A Reflection for Wednesday of the Twenty-Second Week in Ordinary Time
After leaving the synagogue, Jesus entered Simon’s house. (Luke 4:38)
Over the past year, I have looked at a lot of data on American Catholics: how old they are, their race and ethnicity, what percentage of them live in rural or urban areas, how identify politically, etc. The research is part of a new documentary project by the video team of America which captures the challenges and priorities of Catholic parish life across the United States today. (It’s coming out this fall, so stay tuned!)
One of the most compelling findings for me was the influence of regular Mass attendance on Catholic opinion. For example, two-thirds of Catholics who attend Mass every week or more think abortion should be illegal in all or most cases. But for Catholics who attend Mass less often, two-thirds think abortion should be legal in all or most cases.
Because the church has a very strong stance against abortion, data points like this can influence how we understand (and judge!) our faith and that of our fellow Catholics. We can easily oversimplify complex issues and opinions and consciously or unconsciously draw the conclusion that “good” or “worthy” Catholics attend Mass every week or more and that “bad” or “unworthy” Catholics attend less.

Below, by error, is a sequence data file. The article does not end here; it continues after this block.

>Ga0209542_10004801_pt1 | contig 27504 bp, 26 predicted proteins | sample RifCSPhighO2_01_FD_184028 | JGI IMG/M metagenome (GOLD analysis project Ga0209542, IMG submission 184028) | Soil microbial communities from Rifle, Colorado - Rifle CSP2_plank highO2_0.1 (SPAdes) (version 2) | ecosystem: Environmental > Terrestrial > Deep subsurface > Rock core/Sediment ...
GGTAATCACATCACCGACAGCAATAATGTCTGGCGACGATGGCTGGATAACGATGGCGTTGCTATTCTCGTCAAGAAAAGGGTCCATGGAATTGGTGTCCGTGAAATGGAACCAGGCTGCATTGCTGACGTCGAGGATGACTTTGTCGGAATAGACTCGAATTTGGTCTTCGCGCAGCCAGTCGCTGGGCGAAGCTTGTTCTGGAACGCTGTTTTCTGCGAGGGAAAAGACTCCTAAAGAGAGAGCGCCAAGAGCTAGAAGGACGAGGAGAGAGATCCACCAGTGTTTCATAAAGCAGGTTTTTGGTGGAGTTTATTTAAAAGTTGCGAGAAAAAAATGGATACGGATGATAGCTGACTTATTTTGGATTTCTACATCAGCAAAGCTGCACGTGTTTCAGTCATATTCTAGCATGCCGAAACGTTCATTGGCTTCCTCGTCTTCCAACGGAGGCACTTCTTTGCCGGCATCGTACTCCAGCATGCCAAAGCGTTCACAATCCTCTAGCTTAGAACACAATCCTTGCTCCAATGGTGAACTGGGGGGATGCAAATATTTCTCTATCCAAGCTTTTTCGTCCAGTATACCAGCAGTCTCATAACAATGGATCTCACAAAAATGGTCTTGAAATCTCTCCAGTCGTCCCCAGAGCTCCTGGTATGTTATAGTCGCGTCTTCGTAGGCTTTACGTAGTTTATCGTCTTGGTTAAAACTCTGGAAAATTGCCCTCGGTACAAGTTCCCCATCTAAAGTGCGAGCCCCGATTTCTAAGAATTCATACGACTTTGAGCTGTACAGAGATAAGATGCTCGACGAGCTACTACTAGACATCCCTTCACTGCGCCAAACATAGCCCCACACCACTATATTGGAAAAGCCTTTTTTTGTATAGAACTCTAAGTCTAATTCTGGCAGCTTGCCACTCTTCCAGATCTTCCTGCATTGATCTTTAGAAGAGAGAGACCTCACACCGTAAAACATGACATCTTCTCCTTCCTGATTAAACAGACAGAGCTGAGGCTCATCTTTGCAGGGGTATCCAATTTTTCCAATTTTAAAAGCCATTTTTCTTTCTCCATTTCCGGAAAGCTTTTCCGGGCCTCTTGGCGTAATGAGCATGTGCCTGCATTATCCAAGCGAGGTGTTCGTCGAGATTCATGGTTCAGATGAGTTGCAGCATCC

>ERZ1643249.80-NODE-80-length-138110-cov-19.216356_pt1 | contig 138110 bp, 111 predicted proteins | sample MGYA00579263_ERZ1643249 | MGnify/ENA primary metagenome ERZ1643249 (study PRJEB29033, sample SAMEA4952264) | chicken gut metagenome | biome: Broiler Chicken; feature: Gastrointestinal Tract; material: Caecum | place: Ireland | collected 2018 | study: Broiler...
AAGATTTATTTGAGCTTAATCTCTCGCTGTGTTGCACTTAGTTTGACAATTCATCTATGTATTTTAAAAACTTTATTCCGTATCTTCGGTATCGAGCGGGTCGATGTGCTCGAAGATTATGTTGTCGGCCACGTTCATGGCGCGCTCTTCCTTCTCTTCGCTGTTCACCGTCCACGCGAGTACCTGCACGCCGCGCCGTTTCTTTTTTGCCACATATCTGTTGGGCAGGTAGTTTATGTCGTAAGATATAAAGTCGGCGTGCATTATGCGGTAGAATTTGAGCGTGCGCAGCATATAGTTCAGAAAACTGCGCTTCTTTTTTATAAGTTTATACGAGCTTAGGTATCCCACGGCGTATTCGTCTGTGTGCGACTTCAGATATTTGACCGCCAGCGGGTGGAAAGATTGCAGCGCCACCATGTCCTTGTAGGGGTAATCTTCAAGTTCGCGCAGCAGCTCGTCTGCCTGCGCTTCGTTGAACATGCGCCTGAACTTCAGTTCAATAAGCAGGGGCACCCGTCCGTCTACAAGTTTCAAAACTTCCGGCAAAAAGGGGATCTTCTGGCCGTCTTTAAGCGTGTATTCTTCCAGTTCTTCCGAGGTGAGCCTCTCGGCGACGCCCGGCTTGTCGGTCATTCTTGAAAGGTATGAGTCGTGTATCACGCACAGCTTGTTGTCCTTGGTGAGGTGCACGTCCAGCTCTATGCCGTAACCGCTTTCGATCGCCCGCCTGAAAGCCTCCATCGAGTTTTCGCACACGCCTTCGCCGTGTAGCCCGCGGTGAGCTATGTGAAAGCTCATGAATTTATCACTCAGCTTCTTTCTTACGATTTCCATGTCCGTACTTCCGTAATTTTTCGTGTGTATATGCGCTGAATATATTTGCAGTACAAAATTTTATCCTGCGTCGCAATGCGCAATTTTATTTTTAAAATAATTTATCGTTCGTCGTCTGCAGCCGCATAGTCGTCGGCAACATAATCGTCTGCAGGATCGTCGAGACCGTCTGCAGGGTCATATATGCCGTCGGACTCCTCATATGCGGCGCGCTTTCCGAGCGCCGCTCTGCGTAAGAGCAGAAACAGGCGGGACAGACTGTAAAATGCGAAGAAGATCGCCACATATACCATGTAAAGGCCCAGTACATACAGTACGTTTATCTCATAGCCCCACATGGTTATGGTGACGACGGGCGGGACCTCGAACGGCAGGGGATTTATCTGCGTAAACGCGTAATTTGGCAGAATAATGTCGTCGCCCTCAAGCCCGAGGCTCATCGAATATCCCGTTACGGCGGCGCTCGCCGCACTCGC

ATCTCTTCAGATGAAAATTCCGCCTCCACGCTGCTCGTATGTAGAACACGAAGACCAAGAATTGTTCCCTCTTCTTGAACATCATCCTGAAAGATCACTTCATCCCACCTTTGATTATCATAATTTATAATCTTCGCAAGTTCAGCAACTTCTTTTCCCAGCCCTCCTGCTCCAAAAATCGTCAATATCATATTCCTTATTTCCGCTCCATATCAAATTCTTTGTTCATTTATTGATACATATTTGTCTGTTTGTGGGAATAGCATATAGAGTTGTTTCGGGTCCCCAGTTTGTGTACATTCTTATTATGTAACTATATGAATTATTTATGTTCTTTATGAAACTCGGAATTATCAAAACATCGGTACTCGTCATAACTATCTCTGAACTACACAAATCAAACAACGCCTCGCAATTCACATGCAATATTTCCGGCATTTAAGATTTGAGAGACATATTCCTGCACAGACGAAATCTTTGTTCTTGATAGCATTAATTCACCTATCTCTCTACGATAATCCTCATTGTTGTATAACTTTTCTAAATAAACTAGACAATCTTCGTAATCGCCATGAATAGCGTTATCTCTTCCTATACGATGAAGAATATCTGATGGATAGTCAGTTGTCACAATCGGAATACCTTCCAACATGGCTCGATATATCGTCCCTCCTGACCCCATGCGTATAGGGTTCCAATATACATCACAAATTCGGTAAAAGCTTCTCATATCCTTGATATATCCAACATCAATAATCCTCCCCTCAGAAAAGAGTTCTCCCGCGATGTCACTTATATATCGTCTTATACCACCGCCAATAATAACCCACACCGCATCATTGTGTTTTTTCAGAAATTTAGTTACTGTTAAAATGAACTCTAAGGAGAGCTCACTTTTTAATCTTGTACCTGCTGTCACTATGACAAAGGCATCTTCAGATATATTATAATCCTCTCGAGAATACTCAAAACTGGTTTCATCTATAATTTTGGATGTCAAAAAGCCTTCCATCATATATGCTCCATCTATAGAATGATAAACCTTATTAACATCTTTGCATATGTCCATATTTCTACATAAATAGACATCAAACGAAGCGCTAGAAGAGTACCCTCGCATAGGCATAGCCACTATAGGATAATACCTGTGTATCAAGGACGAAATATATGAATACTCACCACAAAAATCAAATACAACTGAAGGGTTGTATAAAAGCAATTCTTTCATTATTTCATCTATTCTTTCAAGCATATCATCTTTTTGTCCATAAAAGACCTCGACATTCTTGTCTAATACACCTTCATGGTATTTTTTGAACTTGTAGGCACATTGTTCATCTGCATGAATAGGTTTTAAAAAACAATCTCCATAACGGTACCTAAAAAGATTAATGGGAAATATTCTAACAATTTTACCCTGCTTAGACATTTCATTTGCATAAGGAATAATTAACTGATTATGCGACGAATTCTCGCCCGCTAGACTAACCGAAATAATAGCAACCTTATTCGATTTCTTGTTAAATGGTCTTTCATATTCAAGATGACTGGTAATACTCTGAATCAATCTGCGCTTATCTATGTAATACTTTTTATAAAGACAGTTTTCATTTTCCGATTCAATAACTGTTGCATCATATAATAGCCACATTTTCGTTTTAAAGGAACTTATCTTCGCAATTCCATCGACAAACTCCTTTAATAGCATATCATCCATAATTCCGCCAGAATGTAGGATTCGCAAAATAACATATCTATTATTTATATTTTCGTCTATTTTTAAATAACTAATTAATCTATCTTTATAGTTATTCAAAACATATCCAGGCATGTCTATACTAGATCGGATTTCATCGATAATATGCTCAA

A question each of us must consider is: How do I view Mass attendance in my own life and in the life of the church today?
In today’s gospel, Jesus heals all kinds of ailments, from a high fever inflicting Simon’s mother-in-law to cast out demons. But it is important to note that his healing ministry begins once he leaves the synagogue, not while he is there. The first line of the passage is crucial: “After Jesus left the synagogue…”
The story of Jesus, and of John the Baptist before him, begins by leaving the synagogues and the Temple rather than entering them. John spent his ministry in the desert; Jesus spent it mostly on the road and at the table.
A question each of us must consider is: How do I view Mass attendance in my own life and in the life of the church today? Weekly masses at our local parish church might feel like going to the synagogue in first century Judea. But the Catholic Mass, in essence, is much more like the dinners Jesus shared with sick and marginalized people on the road during his ministry. This is why Pope Francis insists that “the Eucharist, although it is the fullness of sacramental life, is not a prize for the perfect but a powerful medicine and food for the weak”.
With this state of mind and heart, regular attendance at Mass is a beautiful transcendent reality. This is Simon’s house; it is the road; it is the deserted place where the crowds are looking for Jesus. It is also our parish church. I don’t know what percentage of American Catholics view mass attendance in this way, but I’m sure 100% are, like me, in need of Jesus’ healing.